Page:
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Navy blue background has diamons and starbursts. A spotlight icon shines on a circular image of Andrea Mendoza and her dog. A label read "In the spotlight." Below the label is the text "Andrea Mendoza."

by Melissa Marcus

Even though she’s working remotely, Andrea Mendoza doesn’t let that stop her from engaging communities in and out of the UNC Center for Health Equity Research (CHER).

In her role as Community Engagement Specialist, she partners with communities across the United States to improve community awareness and participation in research. Her work takes her across digital and physical spaces, as she recruits volunteers, preserves links with community partners and does her part in her various communities.

We asked Andrea to share more about her work.

Tell us about your role at CHER. What’s your position and focus?

I am a Community Engagement Specialist under the supervision of Dr. Peggye Dilworth-Anderson for the New IDEAS Study.

My primary focus is working on the community engagement aspect of the study, namely recruiting on-the-ground volunteers we call Champions to support study awareness in different metro areas across the US.

Champions provide information about the study to potential participants in our priority communities of African American/Black and Latino/Hispanic older adults and caregivers.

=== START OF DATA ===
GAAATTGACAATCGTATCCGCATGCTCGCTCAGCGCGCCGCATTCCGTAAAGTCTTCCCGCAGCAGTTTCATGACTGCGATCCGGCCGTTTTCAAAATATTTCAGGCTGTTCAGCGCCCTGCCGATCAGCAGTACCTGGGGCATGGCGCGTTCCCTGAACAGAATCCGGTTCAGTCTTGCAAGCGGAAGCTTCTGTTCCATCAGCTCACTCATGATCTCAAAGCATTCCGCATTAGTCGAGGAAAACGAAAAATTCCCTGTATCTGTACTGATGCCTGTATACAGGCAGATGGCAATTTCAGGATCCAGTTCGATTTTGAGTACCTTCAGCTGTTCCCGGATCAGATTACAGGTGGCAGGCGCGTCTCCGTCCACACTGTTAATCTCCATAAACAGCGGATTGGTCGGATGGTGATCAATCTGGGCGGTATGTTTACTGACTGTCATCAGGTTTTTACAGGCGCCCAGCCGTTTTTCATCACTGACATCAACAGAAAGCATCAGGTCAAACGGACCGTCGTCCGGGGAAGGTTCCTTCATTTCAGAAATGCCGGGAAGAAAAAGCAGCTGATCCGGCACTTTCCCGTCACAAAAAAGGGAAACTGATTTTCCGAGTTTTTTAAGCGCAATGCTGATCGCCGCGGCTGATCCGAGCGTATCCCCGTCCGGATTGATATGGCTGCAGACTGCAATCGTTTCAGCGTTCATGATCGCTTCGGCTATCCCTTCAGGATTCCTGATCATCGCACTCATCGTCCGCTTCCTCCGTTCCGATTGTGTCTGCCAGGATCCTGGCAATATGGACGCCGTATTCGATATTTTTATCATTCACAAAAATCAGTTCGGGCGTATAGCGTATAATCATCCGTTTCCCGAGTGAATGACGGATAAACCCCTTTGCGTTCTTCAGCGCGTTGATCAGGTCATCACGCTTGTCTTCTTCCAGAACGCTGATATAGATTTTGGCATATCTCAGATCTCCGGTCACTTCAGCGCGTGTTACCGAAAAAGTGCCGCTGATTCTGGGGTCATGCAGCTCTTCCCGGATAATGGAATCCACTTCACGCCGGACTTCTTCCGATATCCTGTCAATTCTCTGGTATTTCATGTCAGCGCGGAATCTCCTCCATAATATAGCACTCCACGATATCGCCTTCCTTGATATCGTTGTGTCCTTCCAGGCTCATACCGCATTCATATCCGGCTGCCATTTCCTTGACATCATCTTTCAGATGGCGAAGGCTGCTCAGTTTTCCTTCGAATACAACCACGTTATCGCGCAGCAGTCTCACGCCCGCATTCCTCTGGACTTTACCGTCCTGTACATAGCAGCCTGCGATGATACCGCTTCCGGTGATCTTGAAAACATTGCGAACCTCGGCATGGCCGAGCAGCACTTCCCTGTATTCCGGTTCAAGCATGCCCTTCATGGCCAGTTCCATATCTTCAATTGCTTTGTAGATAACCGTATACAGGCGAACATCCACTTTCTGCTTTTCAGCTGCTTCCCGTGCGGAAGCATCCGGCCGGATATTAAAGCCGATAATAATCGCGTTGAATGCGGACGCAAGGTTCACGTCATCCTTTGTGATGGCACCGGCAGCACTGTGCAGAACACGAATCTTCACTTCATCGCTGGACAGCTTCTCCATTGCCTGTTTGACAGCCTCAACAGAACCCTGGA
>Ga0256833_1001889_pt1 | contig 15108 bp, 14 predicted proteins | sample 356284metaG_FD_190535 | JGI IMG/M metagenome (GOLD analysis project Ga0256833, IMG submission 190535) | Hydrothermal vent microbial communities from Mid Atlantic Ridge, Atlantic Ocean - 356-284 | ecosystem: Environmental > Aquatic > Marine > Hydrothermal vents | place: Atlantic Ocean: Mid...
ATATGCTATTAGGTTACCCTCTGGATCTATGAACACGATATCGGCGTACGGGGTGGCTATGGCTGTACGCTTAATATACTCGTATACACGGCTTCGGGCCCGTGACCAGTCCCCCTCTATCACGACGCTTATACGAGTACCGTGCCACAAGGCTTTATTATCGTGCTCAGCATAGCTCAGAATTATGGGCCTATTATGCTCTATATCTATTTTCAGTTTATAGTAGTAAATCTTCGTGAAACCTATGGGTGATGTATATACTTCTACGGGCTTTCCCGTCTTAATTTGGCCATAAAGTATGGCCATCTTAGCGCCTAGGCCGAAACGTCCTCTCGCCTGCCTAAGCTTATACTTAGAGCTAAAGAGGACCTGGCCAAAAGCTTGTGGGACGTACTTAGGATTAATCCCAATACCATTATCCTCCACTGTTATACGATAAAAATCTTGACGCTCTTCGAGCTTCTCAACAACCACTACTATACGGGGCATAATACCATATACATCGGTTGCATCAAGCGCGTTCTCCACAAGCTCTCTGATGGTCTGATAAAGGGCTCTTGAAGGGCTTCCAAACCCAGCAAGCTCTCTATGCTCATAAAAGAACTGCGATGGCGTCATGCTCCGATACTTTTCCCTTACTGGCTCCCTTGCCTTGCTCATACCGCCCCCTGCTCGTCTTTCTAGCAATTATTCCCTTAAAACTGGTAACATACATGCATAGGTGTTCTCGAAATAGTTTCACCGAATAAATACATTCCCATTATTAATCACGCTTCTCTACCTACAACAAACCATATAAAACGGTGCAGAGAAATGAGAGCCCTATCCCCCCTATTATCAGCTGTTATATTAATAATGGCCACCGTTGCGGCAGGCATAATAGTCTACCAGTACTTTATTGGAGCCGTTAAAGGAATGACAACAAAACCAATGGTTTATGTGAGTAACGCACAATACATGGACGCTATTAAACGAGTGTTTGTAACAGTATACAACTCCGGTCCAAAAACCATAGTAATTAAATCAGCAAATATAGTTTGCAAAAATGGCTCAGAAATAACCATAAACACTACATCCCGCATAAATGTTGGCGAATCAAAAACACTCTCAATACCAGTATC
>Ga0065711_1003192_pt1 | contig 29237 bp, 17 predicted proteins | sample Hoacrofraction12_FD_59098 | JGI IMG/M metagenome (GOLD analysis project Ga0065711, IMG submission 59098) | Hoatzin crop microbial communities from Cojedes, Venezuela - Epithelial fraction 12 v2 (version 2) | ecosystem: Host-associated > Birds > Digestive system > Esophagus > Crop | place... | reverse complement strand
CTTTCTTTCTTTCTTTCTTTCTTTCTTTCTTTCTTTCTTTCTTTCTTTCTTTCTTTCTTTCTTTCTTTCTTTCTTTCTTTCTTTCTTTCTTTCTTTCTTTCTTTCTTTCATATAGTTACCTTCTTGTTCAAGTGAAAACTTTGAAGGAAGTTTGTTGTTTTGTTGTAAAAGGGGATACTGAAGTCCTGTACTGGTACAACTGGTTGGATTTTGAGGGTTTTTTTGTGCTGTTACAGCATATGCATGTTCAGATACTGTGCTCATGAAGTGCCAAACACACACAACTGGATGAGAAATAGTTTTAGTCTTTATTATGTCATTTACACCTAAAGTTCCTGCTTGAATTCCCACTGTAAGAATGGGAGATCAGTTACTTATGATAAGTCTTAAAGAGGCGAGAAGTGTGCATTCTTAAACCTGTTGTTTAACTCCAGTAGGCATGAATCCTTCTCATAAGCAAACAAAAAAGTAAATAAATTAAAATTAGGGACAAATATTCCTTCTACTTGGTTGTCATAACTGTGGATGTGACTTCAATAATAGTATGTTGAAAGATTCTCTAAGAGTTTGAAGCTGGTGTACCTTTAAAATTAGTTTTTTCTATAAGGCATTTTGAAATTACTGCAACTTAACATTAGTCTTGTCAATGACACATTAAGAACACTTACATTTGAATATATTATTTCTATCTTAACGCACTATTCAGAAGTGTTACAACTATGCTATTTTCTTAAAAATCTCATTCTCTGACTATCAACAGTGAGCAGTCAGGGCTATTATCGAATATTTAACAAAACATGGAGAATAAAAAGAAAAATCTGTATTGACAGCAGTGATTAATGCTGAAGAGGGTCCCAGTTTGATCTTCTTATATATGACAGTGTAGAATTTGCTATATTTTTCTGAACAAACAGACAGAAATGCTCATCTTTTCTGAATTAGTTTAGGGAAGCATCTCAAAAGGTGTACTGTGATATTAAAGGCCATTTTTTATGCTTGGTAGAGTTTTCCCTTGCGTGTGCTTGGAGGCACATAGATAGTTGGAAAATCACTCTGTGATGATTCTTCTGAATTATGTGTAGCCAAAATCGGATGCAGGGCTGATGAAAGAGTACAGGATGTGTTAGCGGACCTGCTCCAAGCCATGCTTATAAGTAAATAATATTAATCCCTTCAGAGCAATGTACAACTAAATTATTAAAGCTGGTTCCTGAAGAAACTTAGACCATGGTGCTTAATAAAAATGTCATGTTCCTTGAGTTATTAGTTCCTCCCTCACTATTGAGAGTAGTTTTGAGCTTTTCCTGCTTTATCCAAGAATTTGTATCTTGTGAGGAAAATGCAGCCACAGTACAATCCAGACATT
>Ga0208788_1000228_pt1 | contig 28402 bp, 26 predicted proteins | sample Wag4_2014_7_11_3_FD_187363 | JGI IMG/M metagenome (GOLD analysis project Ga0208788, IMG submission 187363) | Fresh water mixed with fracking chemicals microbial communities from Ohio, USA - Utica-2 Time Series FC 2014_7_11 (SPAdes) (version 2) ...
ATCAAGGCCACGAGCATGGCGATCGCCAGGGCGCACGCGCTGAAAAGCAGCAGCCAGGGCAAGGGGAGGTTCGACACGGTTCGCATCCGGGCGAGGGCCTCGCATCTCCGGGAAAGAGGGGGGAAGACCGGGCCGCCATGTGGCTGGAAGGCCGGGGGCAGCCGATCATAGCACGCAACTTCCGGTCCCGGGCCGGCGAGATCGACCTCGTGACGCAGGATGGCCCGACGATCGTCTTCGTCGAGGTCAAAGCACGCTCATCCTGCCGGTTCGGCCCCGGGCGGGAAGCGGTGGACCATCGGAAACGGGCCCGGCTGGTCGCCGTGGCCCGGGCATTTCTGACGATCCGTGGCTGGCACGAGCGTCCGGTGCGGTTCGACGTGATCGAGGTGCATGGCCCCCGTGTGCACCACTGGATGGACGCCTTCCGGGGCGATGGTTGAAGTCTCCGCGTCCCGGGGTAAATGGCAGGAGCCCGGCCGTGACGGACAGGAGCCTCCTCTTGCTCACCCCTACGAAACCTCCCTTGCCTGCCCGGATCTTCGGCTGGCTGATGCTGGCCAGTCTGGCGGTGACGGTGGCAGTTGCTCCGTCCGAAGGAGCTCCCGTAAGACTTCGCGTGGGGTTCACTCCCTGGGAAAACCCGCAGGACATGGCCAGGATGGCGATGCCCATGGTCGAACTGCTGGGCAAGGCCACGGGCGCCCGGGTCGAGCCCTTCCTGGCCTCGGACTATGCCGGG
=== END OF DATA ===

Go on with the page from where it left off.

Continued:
I provide training, coaching and support to the Champions and engage local partners to strengthen community-based Champion networks.

What do you like best about working at CHER?

I appreciate how CHER has a strong focus on collaboration, community engagement and a commitment to health equity.

I enjoy working with like-minded people and knowing that there is a community of people with a variety of strengths and knowledge that I can reach out to for additional support.

What’s the most important thing for people to understand about what you do?

As Dr. Peggye Dilworth-Anderson always says, we’re building a methodology. We continue to learn a lot about what others are doing to increase accessibility to research studies and we hope that our methods will also help inform future work in the Alzheimer’s disease and related dementia research space.

What are some challenges you face?

Some of the challenges I face come from the difficulties of building partnerships in various locations when so much of my work is limited to the virtual space.

Luckily, I plan on traveling to our different metro areas throughout the next several months which will hopefully strengthen our partnerships and allow for more in-person connection and collaboration.

Tell us something interesting about yourself, like a fun fact.

A fun fact about me is that I adopted a dog from Peru!

Why Peru?

I lived in Peru for two years as a Peace Corps volunteer so I adopted him while I was there and then I couldn’t leave him behind when I returned to the U.S.!